As the rising popularity of fast food is exposed, Adam Morris salutes the history of the original junk food king
IT MAY not be Germany’s proudest export, but it is definitely one of the most regularly enjoyed. While the motor car, the Christmas tree and the printing press all have significant places in history, research has suggested that a simple sandwiched disc of meat is more popular than ever. And although it didn’t change the way people moved around, isn’t the focal point of the best-loved time of year, and didn’t revolutionise global communication, the humble hamburger has arguably been behind an influential food revolution.
It was revealed this week that for the first time more than half of meals bought outside the home in the UK come from fast-food outlets – establishments which in part owe their very existence to the evolution of the burger.
It seems to be an inexorable progress, to the point where even the poshest restaurants – which decades ago would have turned their noses up at the unflattering, pink lump of meat – have introduced burgers to their own menu, albeit with a “gourmet” upgrade.
The name originates from the German city of Hamburg, where it is said to have first emerged, and only in Mexico is actual ham the traditional key ingredient.
Historians suggest that when it first arrived on American shores in the early 1800s it was seen as a delicacy.
But more than a century of it easing its way into American culture has resulted in an extreme simplification, making it one of the most instantly recognisable dishes on the planet.
Restaurant chain McDonald’s is probably the brand most synonymous with the burger. After it opened its first restaurant in Scotland, bizarrely in Dundee on a dreich winter day in 1987, its relationship with the country grew.
Edinburgh had to wait, even after Kirkcaldy, to be granted its first set of Golden Arches.
Shortly after it opened, on Princes Street in 1991, it was seen as an acceptable pre-match meal location for the Scotland rugby team ahead of a vital World Cup clash with Western Samoa at Murrayfield.
It worked too, with Scotland running out 28-6 winners, though in today’s sporting climate of energy supplements and dieticians it is hard to imagine that trip being replicated.
So popular was the burger becoming by the mid-1990s, it managed to withstand the BSE scare, only temporarily suffering a drop in demand before reclaiming its place at the top table as one of the country’s most popular dishes – though it has never quite been able to edge out the national institution of fish and chips.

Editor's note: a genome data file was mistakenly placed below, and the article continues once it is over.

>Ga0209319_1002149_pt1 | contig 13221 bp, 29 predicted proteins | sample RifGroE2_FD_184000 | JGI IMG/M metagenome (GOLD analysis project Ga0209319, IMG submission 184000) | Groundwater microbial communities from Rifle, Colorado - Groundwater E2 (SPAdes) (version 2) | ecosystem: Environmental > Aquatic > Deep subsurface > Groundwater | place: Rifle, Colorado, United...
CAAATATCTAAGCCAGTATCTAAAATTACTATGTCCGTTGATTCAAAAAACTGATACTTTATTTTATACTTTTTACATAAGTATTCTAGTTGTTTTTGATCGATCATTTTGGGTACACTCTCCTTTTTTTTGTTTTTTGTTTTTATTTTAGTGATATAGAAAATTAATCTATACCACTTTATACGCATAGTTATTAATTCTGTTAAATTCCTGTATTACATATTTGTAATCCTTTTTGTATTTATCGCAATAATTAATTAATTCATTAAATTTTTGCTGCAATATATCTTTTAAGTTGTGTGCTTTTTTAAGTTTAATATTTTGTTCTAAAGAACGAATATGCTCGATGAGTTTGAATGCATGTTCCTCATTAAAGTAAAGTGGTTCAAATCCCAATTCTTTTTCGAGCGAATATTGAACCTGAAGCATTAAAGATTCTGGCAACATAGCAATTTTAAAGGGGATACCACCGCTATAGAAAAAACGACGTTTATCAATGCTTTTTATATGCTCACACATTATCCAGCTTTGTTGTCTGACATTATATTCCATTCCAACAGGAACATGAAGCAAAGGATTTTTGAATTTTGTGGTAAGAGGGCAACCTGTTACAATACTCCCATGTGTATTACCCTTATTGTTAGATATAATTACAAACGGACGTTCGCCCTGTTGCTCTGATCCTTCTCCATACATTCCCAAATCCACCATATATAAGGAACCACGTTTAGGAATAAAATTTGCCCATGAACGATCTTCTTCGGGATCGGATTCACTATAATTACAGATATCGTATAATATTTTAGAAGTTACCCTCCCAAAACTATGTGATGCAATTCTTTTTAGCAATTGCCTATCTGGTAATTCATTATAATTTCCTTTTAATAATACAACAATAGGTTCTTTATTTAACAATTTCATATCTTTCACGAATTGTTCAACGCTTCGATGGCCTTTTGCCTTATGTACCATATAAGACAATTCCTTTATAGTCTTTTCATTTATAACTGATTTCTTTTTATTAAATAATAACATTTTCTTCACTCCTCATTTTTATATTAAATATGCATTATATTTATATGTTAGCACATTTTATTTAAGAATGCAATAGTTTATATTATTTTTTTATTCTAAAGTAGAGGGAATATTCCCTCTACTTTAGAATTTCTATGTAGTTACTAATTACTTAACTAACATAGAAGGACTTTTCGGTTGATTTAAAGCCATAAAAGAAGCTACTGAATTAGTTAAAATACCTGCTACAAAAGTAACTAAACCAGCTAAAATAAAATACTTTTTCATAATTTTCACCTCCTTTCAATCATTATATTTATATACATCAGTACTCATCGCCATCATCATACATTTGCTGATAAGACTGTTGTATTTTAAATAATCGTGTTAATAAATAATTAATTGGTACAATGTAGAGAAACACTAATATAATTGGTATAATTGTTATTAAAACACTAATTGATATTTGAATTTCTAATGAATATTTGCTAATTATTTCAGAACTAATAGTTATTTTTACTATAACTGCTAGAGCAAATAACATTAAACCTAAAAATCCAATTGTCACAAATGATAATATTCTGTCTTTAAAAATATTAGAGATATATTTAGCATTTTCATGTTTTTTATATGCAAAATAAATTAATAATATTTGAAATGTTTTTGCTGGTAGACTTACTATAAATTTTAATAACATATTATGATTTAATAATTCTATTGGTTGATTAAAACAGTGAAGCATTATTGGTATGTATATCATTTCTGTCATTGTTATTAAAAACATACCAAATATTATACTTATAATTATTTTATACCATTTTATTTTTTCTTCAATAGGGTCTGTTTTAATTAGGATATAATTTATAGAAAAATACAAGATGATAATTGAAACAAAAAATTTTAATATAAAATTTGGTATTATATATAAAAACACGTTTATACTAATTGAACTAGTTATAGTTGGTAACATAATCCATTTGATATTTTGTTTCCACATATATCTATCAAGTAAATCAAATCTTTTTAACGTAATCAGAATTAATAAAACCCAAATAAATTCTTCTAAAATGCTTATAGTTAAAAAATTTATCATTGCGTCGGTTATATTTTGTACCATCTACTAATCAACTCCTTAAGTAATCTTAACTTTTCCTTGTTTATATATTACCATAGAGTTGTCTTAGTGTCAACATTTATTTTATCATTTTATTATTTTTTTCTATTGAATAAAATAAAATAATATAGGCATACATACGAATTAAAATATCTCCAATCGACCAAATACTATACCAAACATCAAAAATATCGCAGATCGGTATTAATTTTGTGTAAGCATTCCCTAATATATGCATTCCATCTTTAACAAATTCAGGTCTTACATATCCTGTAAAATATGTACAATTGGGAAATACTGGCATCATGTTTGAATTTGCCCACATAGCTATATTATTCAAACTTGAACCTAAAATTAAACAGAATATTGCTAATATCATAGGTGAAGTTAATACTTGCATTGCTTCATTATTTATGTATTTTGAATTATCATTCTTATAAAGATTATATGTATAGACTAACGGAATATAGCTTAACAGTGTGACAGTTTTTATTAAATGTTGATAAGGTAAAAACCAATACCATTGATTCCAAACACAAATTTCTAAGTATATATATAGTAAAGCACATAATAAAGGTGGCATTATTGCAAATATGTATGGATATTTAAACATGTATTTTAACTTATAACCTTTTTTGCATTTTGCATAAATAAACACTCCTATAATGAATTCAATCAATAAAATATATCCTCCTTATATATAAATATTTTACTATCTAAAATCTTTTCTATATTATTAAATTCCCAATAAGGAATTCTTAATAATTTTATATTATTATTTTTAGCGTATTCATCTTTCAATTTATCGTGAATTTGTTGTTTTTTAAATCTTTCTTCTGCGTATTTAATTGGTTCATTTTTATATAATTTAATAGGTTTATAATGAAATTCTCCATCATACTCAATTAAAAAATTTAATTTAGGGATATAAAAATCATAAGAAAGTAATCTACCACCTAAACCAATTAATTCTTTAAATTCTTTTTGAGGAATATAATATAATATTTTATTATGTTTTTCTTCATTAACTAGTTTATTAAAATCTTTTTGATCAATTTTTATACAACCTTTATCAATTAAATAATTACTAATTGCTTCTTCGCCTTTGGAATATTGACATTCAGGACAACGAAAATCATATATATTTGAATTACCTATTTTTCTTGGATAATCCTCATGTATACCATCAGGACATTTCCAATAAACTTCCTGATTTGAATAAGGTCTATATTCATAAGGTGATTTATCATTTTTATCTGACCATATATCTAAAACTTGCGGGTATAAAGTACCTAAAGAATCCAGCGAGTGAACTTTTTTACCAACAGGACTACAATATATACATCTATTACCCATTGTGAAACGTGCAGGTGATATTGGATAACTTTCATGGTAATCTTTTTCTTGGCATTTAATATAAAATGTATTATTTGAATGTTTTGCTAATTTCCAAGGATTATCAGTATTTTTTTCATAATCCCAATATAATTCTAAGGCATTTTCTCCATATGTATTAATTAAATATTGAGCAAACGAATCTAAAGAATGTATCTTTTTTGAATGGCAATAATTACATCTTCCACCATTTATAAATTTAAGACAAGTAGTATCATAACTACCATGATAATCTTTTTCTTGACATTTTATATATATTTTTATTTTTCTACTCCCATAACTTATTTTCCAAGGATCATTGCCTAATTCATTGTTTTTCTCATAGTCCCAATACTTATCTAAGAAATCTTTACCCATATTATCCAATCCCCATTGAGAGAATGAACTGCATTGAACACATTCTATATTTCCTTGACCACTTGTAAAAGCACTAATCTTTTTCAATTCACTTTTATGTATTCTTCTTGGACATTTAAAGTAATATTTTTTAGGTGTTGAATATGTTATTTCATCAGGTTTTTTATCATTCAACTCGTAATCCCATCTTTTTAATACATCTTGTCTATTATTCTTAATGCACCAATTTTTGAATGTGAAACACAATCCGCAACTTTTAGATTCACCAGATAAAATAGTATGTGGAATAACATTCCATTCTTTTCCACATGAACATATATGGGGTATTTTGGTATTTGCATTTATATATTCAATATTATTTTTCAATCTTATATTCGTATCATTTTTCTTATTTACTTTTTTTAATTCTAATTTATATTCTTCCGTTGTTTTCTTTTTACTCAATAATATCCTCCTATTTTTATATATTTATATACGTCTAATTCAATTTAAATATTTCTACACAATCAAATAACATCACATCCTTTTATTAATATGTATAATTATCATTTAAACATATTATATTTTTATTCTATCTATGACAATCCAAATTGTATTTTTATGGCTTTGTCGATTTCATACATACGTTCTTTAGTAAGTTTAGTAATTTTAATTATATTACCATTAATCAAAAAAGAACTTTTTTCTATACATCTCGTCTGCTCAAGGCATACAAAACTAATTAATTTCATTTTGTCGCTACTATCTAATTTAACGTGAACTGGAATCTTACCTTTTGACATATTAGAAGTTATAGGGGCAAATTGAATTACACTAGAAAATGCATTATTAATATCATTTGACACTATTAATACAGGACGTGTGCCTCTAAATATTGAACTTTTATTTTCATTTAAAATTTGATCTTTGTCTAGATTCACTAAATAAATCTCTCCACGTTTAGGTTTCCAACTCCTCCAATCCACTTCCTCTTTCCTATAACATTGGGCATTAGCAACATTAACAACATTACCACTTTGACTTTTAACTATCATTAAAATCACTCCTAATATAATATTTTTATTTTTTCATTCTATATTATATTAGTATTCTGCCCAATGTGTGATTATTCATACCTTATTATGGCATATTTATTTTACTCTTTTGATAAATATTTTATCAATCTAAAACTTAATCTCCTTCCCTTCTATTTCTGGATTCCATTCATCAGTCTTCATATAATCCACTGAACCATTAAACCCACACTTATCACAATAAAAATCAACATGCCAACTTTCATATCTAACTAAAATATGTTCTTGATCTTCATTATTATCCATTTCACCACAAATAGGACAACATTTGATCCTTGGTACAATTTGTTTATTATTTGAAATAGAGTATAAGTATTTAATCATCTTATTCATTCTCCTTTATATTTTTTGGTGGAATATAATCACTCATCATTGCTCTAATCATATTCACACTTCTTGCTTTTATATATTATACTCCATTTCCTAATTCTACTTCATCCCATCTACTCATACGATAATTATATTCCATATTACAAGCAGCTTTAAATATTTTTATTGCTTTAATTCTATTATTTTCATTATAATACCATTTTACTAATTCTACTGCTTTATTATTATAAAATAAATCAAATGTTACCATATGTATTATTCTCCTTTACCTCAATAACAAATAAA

And even as McDonald’s itself attempted to modernise and provide healthier alternatives, in the face of growing criticism from health chiefs and nutritionists about the calorie count in many of its meals, “Big Macs” – the chain’s signature burger – remain its most popular order.
Chris Mantle is the development officer for the Edinburgh Community Food project, an initiative which works with residents in poorer areas of the Capital in the hope of teaching them, and their children, how to prepare healthy meals and eat them on a regular basis.
He said people were drawn to outlets such as McDonald’s from a young age, partly due to loyalty generated through free toys from Happy Meals and the bright exterior of its buildings.
And he added: “Burgers in general can get a bit of a bad rap. If you make them from scratch, with lean mince and grilled, balanced out with some salad or vegetables, it’s a perfectly healthy meal.
“The problem is in fast food chains where high levels of saturated fat are used, but of course that’s no surprise to anyone.
“In more traditional restaurants it depends, gourmet burgers aren’t necessarily as healthy as you might think.
“Chefs are always going to go for taste above health, and in both cases – unless it’s a restaurant that prides itself otherwise – the meat probably won’t be of great quality, because again it’s going to be down to price.
“In the children we work with in Craig- millar, for example, burgers are popular, but it’s chips and cheese and places like Greggs that they seem to really go for.
“We know people can be a bit squeamish about preparing and handling raw meat, and it can be like that at first, but once you get over that aspect of it, it’s a really great way to cook.”
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